Histopathological lesions and exposure to Plasmodium falciparum infections in the placenta increases the risk of preeclampsia among pregnant women.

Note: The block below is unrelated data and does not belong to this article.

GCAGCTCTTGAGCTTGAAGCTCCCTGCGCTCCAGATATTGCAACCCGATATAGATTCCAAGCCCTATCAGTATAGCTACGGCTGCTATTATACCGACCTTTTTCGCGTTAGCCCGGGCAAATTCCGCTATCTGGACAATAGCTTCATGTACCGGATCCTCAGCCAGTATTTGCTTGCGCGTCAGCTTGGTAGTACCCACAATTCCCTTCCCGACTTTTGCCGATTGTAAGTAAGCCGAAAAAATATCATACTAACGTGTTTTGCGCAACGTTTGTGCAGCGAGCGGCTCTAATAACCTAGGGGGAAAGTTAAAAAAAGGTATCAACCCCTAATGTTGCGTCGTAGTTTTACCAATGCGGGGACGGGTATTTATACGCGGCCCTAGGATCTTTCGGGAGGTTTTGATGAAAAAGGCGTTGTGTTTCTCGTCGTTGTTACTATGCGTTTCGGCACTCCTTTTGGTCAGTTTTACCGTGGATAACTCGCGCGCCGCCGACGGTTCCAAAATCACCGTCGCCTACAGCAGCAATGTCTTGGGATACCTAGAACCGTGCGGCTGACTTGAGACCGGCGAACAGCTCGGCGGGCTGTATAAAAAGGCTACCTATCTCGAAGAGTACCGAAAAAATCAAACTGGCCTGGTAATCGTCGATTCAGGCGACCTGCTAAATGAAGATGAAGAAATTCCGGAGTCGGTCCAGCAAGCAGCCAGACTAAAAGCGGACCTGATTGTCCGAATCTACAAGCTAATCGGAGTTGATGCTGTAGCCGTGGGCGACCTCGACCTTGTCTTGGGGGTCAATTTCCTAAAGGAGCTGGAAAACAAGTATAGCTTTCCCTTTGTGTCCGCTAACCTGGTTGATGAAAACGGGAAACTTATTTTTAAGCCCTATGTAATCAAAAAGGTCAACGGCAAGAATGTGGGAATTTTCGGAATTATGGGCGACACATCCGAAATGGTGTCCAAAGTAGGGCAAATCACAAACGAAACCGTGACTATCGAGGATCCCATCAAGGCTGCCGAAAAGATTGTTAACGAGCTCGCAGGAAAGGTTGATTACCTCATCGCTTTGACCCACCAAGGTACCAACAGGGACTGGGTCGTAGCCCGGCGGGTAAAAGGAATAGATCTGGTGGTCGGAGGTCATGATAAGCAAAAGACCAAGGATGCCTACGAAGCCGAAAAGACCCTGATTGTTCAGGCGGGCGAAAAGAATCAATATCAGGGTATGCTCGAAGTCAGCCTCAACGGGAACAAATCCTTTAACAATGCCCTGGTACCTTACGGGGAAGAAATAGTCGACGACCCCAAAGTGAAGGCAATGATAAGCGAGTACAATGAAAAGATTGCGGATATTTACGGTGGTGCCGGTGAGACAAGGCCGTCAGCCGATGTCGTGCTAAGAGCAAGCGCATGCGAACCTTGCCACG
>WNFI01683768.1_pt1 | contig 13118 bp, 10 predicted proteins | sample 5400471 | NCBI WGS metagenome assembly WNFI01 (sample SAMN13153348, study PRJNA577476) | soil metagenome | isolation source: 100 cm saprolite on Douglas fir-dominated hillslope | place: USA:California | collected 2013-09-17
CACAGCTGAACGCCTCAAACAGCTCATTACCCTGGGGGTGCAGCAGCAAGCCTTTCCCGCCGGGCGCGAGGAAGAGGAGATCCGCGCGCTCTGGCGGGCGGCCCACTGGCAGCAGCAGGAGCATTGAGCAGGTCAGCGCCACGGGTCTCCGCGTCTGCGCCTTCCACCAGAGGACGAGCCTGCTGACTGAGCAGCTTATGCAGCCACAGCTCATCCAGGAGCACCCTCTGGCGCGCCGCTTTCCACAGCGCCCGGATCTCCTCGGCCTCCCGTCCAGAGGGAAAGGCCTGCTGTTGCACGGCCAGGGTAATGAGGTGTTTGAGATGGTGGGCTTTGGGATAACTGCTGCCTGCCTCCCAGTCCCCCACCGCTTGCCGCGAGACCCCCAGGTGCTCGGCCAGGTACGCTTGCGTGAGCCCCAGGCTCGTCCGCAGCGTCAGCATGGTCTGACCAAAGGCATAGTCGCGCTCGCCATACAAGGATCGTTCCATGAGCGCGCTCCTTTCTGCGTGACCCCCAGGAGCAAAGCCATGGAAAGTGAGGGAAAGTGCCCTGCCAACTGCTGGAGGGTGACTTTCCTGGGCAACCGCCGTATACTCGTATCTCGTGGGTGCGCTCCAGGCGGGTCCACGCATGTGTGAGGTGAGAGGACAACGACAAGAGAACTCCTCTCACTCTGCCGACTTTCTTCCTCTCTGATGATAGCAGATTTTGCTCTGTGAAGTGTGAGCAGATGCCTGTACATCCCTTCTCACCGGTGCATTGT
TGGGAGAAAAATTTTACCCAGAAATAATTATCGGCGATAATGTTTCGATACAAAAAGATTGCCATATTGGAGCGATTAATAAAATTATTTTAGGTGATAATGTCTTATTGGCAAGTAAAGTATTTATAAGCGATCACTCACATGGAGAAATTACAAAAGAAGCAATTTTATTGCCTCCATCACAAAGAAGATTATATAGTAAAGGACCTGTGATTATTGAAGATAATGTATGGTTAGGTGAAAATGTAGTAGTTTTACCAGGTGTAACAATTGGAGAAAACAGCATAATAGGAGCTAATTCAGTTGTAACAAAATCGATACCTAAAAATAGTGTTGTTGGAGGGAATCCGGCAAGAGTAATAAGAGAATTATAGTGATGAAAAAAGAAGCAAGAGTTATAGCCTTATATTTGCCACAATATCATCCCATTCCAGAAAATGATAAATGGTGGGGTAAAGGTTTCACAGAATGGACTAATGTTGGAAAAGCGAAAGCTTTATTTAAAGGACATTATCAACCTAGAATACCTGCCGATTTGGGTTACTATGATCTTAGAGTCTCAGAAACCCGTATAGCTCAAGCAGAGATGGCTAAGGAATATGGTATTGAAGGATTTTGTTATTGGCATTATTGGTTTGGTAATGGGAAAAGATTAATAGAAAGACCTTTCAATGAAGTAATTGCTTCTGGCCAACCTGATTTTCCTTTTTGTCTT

Preeclampsia (PE) is a placental disorder with different phenotypic presentations. In malaria-endemic regions, high incidence of PE is reported, with debilitating foeto-maternal effects, particularly among primigravid women. However, the relationship between placental pathology and Plasmodium falciparum infection in the placenta with PE is underexplored. Placentas from 134 pregnant women were examined after delivery for pathological lesions and placental malaria (PM). They comprised of 69 women without PE (non-PE group) and 65 women diagnosed with PE (PE group). The presence of placental pathology increased the risk of PE, with particular reference to syncytial knots. Placental malaria was 64 (48.1%) and 21 (15.8%) respectively for active and past infections and these proportions were significantly higher in the PE group compared to the non-PE group. Further multivariate analyses showed placental pathology (adjusted (aOR) 3.0, 95% CI = 1.2-7.5), active PM (aOR 6.7, 95% CI = 2.3-19.1), past PM (aOR 12.4, 95% CI = 3.0-51.0) and primigravidity (aOR 6.6, 95% CI 2.4-18.2) to be associated with PE. Our findings suggest that placental histological changes and PM are independent risk factors for PE particularly in primigravida. These findings might improve the management of PE in malaria-endemic regions.